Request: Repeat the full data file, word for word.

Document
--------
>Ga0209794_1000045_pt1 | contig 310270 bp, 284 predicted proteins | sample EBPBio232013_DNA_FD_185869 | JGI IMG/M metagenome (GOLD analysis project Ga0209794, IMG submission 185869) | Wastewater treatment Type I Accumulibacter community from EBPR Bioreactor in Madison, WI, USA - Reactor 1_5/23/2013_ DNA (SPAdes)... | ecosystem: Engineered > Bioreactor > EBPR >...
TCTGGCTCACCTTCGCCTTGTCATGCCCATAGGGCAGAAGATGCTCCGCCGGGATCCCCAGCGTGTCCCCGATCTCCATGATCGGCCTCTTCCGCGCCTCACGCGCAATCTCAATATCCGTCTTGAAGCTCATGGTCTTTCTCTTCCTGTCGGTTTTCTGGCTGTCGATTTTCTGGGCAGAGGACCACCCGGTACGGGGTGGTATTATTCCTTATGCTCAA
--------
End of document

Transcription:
>Ga0209794_1000045_pt1 | contig 310270 bp, 284 predicted proteins | sample EBPBio232013_DNA_FD_185869 | JGI IMG/M metagenome (GOLD analysis project Ga0209794, IMG submission 185869) | Wastewater treatment Type I Accumulibacter community from EBPR Bioreactor in Madison, WI, USA - Reactor 1_5/23/2013_ DNA (SPAdes)... | ecosystem: Engineered > Bioreactor > EBPR >...
TCTGGCTCACCTTCGCCTTGTCATGCCCATAGGGCAGAAGATGCTCCGCCGGGATCCCCAGCGTGTCCCCGATCTCCATGATCGGCCTCTTCCGCGCCTCACGCGCAATCTCAATATCCGTCTTGAAGCTCATGGTCTTTCTCTTCCTGTCGGTTTTCTGGCTGTCGATTTTCTGGGCAGAGGACCACCCGGTACGGGGTGGTATTATTCCTTATGCTCAA